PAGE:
U.K. Prime Minister David Cameron’s Conservative Party “can’t be trusted with society,” his deputy, Nick Clegg, said as he drew battle lines for the 2015 general election.
The vote, which will see Clegg’s Liberal Democrats battling for seats against their Tory coalition partners as well as the opposition Labour Party, will be a “scarcity” election based on priorities for spending cuts, Clegg told reporters at a lunch in London today. All parties will have to accept that benefits for wealthy retirees will have to be trimmed, he said.
“It’s not going to be frothy and happy-go-lucky,” Clegg said. “We’re going to get a somber, gritty weighing-up of the options: a Labour Party you can’t trust with your money, a Conservative Party you can’t trust with society or the Liberal Democrats who you can trust with both.”
Clegg, whose party trails in opinion polls with around 9 percent support, is seeking to open dividing lines between the Liberal Democrats and Tories in a bid to gain ground lost since they formed a government in 2010 after inconclusive elections. As the party draws up policy, it’s working to avoid any repeat of the reversal of its pledge not to raise university tuition fees, a step that has cost it support since 2010, Clegg said.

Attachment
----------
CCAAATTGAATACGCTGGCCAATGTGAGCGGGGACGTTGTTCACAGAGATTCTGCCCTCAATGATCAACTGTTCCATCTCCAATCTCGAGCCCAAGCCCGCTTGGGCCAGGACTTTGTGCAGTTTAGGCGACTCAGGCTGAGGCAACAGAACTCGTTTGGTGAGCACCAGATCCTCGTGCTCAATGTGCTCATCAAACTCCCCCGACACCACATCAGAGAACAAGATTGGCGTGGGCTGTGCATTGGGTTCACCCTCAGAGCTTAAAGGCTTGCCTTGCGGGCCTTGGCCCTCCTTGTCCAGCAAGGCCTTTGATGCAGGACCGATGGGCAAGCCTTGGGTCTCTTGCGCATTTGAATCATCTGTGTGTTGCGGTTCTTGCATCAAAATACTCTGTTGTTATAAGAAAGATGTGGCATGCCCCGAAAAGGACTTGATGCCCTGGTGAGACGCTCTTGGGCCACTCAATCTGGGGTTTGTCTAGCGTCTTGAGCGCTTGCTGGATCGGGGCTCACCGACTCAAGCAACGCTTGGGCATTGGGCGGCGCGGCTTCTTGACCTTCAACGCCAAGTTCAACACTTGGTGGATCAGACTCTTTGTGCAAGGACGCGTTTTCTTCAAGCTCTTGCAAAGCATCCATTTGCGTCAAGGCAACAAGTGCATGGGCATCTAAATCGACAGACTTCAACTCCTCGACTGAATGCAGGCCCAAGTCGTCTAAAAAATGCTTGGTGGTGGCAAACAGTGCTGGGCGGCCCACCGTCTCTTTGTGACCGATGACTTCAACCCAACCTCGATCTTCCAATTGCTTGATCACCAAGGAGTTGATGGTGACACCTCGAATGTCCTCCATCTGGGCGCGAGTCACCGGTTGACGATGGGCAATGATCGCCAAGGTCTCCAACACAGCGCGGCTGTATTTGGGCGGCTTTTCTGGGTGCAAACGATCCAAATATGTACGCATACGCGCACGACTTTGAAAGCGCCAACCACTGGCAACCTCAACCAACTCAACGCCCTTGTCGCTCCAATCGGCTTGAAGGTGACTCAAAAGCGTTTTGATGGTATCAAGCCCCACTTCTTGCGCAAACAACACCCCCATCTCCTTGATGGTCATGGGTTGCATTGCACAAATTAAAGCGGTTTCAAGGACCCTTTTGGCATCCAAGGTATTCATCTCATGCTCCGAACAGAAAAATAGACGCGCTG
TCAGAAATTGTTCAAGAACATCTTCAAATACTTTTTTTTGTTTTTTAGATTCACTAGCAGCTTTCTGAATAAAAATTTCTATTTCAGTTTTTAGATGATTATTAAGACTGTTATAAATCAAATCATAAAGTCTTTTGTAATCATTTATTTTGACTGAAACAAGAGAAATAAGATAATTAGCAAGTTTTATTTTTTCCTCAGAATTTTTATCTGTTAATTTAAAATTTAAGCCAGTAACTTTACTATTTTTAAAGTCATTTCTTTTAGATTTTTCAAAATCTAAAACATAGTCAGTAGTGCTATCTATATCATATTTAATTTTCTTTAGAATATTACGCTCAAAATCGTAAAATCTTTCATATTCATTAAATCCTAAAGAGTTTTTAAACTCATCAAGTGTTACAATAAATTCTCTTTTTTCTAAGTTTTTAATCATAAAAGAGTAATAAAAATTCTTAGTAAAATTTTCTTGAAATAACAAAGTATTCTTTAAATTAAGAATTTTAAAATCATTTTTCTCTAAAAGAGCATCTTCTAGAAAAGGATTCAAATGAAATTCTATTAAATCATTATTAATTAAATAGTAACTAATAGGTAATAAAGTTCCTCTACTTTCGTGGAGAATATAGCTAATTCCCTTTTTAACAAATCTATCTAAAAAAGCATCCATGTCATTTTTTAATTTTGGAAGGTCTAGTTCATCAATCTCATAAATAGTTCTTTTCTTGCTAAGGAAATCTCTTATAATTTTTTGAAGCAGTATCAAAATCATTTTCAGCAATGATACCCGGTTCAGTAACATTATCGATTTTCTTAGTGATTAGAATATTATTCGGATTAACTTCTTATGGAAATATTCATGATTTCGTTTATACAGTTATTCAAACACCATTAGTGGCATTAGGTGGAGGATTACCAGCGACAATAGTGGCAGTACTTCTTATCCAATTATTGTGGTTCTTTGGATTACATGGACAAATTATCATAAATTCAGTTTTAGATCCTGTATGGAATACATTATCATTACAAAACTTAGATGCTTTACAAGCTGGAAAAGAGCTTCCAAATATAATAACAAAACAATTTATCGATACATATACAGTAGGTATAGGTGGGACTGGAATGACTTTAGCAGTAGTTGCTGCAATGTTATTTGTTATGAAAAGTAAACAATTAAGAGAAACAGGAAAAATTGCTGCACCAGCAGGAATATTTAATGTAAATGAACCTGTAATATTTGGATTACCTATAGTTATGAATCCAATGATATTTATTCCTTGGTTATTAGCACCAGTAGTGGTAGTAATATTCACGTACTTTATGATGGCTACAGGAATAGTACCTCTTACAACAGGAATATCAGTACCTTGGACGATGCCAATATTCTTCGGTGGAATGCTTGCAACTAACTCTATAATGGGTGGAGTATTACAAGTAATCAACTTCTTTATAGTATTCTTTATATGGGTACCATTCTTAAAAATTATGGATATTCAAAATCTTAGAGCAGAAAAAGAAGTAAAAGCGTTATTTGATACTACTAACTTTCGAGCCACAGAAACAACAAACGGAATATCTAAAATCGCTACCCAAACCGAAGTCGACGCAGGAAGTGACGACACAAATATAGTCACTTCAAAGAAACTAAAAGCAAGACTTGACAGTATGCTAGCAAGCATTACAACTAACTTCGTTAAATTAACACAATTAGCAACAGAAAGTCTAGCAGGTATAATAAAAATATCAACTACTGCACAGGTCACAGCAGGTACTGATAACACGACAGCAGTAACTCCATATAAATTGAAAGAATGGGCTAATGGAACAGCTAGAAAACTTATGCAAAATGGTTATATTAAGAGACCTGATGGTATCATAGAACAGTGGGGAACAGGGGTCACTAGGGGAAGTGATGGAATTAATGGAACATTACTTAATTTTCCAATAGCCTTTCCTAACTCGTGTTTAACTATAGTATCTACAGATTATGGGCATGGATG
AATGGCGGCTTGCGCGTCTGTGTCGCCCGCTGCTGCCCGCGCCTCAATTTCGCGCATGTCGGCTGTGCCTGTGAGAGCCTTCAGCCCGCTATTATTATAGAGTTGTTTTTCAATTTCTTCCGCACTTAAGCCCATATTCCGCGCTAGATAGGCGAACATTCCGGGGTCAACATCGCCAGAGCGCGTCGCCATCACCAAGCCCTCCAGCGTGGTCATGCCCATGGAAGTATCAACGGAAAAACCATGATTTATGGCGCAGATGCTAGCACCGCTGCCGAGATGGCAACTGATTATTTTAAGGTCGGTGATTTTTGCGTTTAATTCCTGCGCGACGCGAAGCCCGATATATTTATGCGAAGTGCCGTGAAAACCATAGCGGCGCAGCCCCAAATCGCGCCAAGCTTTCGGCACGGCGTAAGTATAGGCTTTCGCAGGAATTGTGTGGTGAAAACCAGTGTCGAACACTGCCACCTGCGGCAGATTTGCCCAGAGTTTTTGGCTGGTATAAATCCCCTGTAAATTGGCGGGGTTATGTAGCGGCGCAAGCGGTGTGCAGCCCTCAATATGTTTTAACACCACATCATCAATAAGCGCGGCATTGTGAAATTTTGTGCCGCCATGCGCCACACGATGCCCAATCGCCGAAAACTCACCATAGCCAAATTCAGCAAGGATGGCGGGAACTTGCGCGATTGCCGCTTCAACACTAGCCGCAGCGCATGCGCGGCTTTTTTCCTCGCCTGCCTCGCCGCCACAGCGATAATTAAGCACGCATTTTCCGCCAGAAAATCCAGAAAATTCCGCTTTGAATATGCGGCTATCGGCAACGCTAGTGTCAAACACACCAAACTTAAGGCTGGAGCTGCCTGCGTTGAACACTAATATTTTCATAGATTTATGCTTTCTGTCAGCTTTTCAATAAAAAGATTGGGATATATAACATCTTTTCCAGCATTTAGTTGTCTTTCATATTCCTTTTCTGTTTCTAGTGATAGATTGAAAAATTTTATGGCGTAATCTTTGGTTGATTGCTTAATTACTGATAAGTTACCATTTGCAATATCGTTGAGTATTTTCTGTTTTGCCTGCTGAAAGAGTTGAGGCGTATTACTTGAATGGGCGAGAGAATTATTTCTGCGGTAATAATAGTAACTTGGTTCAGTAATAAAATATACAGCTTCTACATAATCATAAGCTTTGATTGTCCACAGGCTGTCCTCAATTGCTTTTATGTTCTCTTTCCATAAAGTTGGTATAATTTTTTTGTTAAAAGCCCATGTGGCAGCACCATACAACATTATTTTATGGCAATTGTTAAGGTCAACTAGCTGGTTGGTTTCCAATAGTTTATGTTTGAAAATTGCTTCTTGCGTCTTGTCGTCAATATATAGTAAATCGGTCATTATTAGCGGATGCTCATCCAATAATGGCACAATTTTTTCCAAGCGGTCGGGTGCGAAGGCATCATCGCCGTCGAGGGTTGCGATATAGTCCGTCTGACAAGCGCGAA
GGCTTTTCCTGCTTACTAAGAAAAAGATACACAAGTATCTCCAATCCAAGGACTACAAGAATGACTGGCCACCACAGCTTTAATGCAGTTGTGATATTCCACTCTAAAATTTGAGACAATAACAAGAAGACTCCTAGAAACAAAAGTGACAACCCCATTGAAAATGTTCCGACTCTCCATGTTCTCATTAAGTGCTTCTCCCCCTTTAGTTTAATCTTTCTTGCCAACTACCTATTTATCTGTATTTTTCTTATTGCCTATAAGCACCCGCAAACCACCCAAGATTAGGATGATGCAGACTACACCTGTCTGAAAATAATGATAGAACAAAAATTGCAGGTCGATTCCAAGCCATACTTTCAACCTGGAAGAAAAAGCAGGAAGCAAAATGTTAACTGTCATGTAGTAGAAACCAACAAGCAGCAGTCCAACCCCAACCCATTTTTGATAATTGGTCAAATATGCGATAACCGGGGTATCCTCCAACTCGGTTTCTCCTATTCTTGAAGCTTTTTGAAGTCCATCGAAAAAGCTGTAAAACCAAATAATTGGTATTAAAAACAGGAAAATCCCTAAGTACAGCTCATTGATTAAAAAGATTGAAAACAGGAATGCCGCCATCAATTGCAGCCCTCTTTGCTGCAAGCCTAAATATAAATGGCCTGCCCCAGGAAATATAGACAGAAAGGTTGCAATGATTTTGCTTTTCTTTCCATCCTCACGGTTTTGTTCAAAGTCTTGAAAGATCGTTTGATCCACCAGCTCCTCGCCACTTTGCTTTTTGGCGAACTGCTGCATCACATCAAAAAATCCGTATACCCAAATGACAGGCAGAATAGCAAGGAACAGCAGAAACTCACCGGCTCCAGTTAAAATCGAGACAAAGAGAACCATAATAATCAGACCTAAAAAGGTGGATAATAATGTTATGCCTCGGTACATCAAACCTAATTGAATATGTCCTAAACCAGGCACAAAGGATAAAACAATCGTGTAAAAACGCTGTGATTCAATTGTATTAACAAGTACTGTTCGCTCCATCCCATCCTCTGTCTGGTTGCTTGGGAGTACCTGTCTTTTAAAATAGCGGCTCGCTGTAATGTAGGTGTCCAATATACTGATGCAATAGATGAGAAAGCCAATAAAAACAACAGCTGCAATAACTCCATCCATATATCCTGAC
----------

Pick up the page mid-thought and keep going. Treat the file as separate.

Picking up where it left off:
“We think we are uniquely placed to both show toughness on the economy and compassion in society,” Clegg said. “We need to stress-test the deliverability of our policies like never before. We’re not going to make that mistake again.”
Benefits for retirees, including free travel passes and winter-fuel payments, will have to be restricted to those in the most need after 2015, Clegg said. Cameron has made maintaining those a hallmark of Tory policy in this Parliament.
“Any political party that goes into the next election pledging not to touch a hair on the head of benefits for the most affluent pensioners will be found out very quickly,” Clegg said. “The idea that you exempt millionaire and multimillionaire pensioners is not sustainable.”
Clegg, who praised a Jan. 8 speech on spending priorities by David Miliband, the brother of Labour leader Ed Miliband, said he’d be willing to work with whichever party wins the largest share of seats in the House of Commons after the election if another coalition is needed in 2015.
“You just deal with the cards dealt to you by the British people,” Clegg said. “The party that gets the biggest thumbs- up from the British people has the obvious democratic right to try to create a government first.”
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